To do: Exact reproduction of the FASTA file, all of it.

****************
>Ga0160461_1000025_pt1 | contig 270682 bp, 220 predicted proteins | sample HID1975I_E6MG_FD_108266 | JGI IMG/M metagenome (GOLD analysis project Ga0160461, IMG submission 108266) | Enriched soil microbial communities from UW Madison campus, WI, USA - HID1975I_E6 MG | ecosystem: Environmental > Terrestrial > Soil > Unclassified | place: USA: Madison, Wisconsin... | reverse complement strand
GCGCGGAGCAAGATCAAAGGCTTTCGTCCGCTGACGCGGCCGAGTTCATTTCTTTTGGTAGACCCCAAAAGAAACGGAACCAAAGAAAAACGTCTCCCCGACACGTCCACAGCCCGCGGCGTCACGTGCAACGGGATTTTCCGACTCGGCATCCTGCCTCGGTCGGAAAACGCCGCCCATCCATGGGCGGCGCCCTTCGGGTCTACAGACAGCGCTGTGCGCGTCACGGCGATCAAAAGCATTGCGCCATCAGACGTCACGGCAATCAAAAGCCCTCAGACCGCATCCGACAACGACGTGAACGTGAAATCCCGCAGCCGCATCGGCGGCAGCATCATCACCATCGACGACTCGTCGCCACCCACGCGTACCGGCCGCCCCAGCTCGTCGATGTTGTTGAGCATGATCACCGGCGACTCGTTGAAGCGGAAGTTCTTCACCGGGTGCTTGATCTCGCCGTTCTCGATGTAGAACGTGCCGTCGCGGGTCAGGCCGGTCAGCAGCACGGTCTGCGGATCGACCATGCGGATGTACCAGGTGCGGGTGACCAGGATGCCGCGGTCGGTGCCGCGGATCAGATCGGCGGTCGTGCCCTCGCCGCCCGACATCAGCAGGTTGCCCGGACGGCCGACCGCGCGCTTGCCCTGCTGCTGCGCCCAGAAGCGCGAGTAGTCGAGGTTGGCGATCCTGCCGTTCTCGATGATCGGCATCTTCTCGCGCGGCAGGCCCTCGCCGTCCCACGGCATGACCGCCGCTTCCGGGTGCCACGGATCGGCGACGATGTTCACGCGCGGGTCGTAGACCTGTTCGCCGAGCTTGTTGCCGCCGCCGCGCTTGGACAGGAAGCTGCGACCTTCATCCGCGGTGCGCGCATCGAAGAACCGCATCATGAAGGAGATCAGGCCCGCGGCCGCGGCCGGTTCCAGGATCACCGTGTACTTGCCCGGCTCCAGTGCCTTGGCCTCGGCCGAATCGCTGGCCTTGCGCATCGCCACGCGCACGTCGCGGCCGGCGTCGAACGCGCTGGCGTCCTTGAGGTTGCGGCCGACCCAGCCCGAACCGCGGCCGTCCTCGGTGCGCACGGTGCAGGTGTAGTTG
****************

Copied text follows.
>Ga0160461_1000025_pt1 | contig 270682 bp, 220 predicted proteins | sample HID1975I_E6MG_FD_108266 | JGI IMG/M metagenome (GOLD analysis project Ga0160461, IMG submission 108266) | Enriched soil microbial communities from UW Madison campus, WI, USA - HID1975I_E6 MG | ecosystem: Environmental > Terrestrial > Soil > Unclassified | place: USA: Madison, Wisconsin... | reverse complement strand
GCGCGGAGCAAGATCAAAGGCTTTCGTCCGCTGACGCGGCCGAGTTCATTTCTTTTGGTAGACCCCAAAAGAAACGGAACCAAAGAAAAACGTCTCCCCGACACGTCCACAGCCCGCGGCGTCACGTGCAACGGGATTTTCCGACTCGGCATCCTGCCTCGGTCGGAAAACGCCGCCCATCCATGGGCGGCGCCCTTCGGGTCTACAGACAGCGCTGTGCGCGTCACGGCGATCAAAAGCATTGCGCCATCAGACGTCACGGCAATCAAAAGCCCTCAGACCGCATCCGACAACGACGTGAACGTGAAATCCCGCAGCCGCATCGGCGGCAGCATCATCACCATCGACGACTCGTCGCCACCCACGCGTACCGGCCGCCCCAGCTCGTCGATGTTGTTGAGCATGATCACCGGCGACTCGTTGAAGCGGAAGTTCTTCACCGGGTGCTTGATCTCGCCGTTCTCGATGTAGAACGTGCCGTCGCGGGTCAGGCCGGTCAGCAGCACGGTCTGCGGATCGACCATGCGGATGTACCAGGTGCGGGTGACCAGGATGCCGCGGTCGGTGCCGCGGATCAGATCGGCGGTCGTGCCCTCGCCGCCCGACATCAGCAGGTTGCCCGGACGGCCGACCGCGCGCTTGCCCTGCTGCTGCGCCCAGAAGCGCGAGTAGTCGAGGTTGGCGATCCTGCCGTTCTCGATGATCGGCATCTTCTCGCGCGGCAGGCCCTCGCCGTCCCACGGCATGACCGCCGCTTCCGGGTGCCACGGATCGGCGACGATGTTCACGCGCGGGTCGTAGACCTGTTCGCCGAGCTTGTTGCCGCCGCCGCGCTTGGACAGGAAGCTGCGACCTTCATCCGCGGTGCGCGCATCGAAGAACCGCATCATGAAGGAGATCAGGCCCGCGGCCGCGGCCGGTTCCAGGATCACCGTGTACTTGCCCGGCTCCAGTGCCTTGGCCTCGGCCGAATCGCTGGCCTTGCGCATCGCCACGCGCACGTCGCGGCCGGCGTCGAACGCGCTGGCGTCCTTGAGGTTGCGGCCGACCCAGCCCGAACCGCGGCCGTCCTCGGTGCGCACGGTGCAGGTGTAGTTG